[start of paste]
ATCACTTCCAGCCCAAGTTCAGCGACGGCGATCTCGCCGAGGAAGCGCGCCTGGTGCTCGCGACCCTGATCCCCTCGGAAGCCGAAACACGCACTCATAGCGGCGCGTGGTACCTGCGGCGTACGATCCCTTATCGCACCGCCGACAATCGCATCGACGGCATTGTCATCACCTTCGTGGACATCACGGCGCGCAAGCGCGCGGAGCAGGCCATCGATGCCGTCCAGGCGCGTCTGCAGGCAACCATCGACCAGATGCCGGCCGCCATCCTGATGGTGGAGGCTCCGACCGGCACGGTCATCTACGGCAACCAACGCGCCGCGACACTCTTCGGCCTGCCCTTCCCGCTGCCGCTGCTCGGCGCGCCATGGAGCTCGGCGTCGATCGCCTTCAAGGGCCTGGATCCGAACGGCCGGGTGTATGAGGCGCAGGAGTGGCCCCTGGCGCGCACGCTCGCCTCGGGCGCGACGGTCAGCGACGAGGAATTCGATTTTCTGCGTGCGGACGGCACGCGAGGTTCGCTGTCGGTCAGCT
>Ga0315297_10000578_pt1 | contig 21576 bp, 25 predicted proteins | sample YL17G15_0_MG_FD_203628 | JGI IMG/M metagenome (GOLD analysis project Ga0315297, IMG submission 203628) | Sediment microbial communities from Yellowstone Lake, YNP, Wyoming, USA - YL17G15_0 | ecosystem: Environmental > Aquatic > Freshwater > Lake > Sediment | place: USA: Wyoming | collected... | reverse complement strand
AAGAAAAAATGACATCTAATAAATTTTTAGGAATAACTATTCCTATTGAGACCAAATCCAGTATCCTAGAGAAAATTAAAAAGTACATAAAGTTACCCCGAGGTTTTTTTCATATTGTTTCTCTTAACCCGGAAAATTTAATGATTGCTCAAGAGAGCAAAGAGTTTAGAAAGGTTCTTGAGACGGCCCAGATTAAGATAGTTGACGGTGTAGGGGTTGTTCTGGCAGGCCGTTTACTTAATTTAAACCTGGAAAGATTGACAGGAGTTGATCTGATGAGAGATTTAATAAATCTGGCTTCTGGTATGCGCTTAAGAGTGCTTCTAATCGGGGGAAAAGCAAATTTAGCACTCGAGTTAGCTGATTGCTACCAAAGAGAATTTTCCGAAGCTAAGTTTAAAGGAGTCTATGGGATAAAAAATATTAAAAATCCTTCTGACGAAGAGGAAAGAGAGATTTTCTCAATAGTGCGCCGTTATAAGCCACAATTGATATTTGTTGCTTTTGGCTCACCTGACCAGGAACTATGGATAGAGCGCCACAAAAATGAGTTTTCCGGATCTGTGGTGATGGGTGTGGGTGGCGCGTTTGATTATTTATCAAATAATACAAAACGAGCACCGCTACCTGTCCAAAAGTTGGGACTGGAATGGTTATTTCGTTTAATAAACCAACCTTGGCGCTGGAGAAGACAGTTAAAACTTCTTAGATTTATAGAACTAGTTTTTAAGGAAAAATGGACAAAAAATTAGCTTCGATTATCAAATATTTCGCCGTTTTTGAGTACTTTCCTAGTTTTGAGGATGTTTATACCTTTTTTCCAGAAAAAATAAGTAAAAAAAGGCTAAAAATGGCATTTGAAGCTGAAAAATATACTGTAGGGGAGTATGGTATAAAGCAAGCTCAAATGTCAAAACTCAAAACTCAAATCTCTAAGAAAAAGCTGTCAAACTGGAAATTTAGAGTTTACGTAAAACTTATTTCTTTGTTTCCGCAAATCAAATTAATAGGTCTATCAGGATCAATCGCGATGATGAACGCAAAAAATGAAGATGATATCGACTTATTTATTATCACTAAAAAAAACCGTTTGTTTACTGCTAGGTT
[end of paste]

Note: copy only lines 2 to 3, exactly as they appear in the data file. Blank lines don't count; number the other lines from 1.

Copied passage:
>Ga0315297_10000578_pt1 | contig 21576 bp, 25 predicted proteins | sample YL17G15_0_MG_FD_203628 | JGI IMG/M metagenome (GOLD analysis project Ga0315297, IMG submission 203628) | Sediment microbial communities from Yellowstone Lake, YNP, Wyoming, USA - YL17G15_0 | ecosystem: Environmental > Aquatic > Freshwater > Lake > Sediment | place: USA: Wyoming | collected... | reverse complement strand
AAGAAAAAATGACATCTAATAAATTTTTAGGAATAACTATTCCTATTGAGACCAAATCCAGTATCCTAGAGAAAATTAAAAAGTACATAAAGTTACCCCGAGGTTTTTTTCATATTGTTTCTCTTAACCCGGAAAATTTAATGATTGCTCAAGAGAGCAAAGAGTTTAGAAAGGTTCTTGAGACGGCCCAGATTAAGATAGTTGACGGTGTAGGGGTTGTTCTGGCAGGCCGTTTACTTAATTTAAACCTGGAAAGATTGACAGGAGTTGATCTGATGAGAGATTTAATAAATCTGGCTTCTGGTATGCGCTTAAGAGTGCTTCTAATCGGGGGAAAAGCAAATTTAGCACTCGAGTTAGCTGATTGCTACCAAAGAGAATTTTCCGAAGCTAAGTTTAAAGGAGTCTATGGGATAAAAAATATTAAAAATCCTTCTGACGAAGAGGAAAGAGAGATTTTCTCAATAGTGCGCCGTTATAAGCCACAATTGATATTTGTTGCTTTTGGCTCACCTGACCAGGAACTATGGATAGAGCGCCACAAAAATGAGTTTTCCGGATCTGTGGTGATGGGTGTGGGTGGCGCGTTTGATTATTTATCAAATAATACAAAACGAGCACCGCTACCTGTCCAAAAGTTGGGACTGGAATGGTTATTTCGTTTAATAAACCAACCTTGGCGCTGGAGAAGACAGTTAAAACTTCTTAGATTTATAGAACTAGTTTTTAAGGAAAAATGGACAAAAAATTAGCTTCGATTATCAAATATTTCGCCGTTTTTGAGTACTTTCCTAGTTTTGAGGATGTTTATACCTTTTTTCCAGAAAAAATAAGTAAAAAAAGGCTAAAAATGGCATTTGAAGCTGAAAAATATACTGTAGGGGAGTATGGTATAAAGCAAGCTCAAATGTCAAAACTCAAAACTCAAATCTCTAAGAAAAAGCTGTCAAACTGGAAATTTAGAGTTTACGTAAAACTTATTTCTTTGTTTCCGCAAATCAAATTAATAGGTCTATCAGGATCAATCGCGATGATGAACGCAAAAAATGAAGATGATATCGACTTATTTATTATCACTAAAAAAAACCGTTTGTTTACTGCTAGGTT